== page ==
It may be noted that the NGT through its order has constituted a committee consisting of various authorities in Delhi with LG, the de facto head of Delhi, as its chairman to address the issue of solid waste management.
The committee includes the Chief Secretary of Delhi, Secretaries of Irrigation, Forest and Environment, Agriculture and Finance Departments of Delhi Government, Chief Executive Officer of Delhi Jal Board, Vice Chairman of DDA, a representative from the Union Ministry of Agriculture. In addition, the committee will also have the Director General of Forests or his nominee from the Ministry of Environment, Forest and Climate Change (MoEF&CC), a representative from the Ministry of Jal Shakti or (MoEF&CC), the Director General of the National Mission for Clean Ganga (NMCG) and the Central The Chairman of the Pollution Control Board (CPCB) is also included.
The Delhi government in its petition has acknowledged the need for coordination among various departments to address the problems of solid waste management and adopt remedial measures. But the Delhi government has also raised strong objections to the executive powers given to the LG through the NGT order. The government says that giving these powers is an encroachment on the areas falling under the competence of the elected government, especially in Delhi. The Delhi government’s plea states that the NGT has appointed the Lt Governor as the chairman of the committee, whereas the Lt Governor was not given any statutory or constitutional power to head such a committee.
The Delhi government argued in its appeal that as per the administrative set up in Delhi and the provisions of Article 239AA of the Constitution, the LG acts as the ceremonial head except in matters relating to land, public order and police. LG exercises the powers given by the constitution on all these three subjects. The Delhi government has acknowledged the importance of coordination between departments, but has also emphasized that the language used in the NGT order sidesteps Delhi’s elected government. It has been argued in the petition that giving executive powers to an administrative person who does not have a constitutional mandate actually undermines the authority of the government elected by the people.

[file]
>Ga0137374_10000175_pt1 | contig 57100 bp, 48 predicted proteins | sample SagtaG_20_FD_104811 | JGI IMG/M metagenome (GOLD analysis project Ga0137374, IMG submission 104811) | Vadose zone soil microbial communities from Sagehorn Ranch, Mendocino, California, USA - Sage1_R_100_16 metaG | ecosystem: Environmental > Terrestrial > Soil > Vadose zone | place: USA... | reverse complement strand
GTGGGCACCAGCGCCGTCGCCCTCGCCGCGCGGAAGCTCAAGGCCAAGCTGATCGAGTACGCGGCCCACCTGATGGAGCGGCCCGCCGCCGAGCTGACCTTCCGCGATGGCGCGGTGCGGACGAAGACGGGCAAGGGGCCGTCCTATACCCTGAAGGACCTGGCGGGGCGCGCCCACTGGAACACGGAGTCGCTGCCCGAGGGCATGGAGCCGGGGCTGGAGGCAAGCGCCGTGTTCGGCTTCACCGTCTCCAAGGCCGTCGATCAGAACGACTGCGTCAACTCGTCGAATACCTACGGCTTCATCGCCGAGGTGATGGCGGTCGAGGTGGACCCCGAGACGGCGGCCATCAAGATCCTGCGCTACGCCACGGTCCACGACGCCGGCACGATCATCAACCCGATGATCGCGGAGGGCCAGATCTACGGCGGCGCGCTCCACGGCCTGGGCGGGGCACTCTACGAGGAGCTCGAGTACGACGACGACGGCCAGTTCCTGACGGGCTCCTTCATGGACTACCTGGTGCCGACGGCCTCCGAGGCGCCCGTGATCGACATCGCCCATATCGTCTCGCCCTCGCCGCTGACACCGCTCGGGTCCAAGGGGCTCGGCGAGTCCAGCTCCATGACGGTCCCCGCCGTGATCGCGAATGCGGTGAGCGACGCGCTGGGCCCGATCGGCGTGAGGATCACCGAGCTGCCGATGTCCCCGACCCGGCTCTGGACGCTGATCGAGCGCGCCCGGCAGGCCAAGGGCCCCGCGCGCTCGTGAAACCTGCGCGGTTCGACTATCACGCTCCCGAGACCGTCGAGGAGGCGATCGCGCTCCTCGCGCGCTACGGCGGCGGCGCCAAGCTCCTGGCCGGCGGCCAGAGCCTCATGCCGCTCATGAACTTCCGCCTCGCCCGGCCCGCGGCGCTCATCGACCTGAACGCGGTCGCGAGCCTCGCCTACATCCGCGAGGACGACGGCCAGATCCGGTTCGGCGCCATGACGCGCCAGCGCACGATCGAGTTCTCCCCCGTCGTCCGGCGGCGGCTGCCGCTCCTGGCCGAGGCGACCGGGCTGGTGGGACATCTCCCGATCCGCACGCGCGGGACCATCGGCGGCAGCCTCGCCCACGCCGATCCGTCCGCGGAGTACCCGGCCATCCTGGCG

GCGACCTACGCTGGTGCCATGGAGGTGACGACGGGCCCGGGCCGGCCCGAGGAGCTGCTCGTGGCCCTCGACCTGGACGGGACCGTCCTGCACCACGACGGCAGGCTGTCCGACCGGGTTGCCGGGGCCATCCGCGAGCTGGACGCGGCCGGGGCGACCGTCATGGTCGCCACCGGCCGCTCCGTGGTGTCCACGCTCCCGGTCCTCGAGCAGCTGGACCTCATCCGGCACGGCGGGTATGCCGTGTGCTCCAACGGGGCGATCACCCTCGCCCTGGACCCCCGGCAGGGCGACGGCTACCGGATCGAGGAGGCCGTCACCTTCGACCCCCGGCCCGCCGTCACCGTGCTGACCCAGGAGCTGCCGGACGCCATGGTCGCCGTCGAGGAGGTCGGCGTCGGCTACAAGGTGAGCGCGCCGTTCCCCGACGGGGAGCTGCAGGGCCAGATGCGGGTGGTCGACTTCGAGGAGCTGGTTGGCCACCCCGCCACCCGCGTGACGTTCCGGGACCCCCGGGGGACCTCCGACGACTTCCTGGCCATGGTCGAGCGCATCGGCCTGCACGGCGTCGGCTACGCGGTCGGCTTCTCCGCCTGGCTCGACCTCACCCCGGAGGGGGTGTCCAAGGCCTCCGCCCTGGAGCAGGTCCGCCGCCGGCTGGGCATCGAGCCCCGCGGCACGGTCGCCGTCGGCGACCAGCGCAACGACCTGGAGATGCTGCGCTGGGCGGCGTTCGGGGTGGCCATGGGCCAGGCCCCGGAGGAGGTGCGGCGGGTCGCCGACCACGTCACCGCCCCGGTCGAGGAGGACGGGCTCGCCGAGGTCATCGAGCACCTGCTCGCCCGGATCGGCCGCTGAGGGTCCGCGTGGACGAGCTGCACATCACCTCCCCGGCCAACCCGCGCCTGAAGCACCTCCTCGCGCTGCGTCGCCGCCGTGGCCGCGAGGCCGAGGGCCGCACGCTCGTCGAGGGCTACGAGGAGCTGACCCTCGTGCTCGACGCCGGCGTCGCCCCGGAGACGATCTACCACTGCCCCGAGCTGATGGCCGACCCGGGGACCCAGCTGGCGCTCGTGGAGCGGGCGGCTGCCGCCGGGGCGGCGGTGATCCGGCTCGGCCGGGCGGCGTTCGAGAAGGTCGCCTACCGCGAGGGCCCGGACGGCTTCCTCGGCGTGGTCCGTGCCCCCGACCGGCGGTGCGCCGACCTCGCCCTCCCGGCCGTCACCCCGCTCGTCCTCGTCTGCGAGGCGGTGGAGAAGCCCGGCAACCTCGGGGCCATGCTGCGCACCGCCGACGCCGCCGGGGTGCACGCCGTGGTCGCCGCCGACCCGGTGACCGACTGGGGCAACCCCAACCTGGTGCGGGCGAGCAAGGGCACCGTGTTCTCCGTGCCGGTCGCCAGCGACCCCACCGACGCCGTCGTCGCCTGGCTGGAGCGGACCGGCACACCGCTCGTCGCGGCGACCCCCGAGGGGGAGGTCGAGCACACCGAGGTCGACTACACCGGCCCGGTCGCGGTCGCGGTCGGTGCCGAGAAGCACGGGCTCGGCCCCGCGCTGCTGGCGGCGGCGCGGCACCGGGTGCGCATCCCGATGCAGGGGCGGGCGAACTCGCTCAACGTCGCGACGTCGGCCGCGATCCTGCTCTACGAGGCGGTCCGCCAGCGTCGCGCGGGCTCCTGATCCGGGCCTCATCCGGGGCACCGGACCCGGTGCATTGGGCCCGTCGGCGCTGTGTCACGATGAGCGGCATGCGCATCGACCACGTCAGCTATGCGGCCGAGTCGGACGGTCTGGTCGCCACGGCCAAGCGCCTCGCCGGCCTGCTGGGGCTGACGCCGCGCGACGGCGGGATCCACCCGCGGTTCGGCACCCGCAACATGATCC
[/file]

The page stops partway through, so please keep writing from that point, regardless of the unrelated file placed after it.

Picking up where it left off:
Further, the Delhi government has stated that the remedial steps suggested by the NGT, such as setting up new waste processing facilities, augmentation of existing waste processing facilities and remediation of old waste sites, etc., require budgetary allocations authorized by the Legislative Assembly of the Delhi government. it occurs. Therefore, the role of the elected government becomes very important in this regard.
The Delhi government’s plea states that the NGT has gone too far in its order and has also mandated the high-level committee to maintain and manage a ring-fence environment compensation account for the purpose of solid waste management. Objecting to this, the Delhi government has said that it is a clear violation of federal principles, which govern the National Capital Territory of Delhi.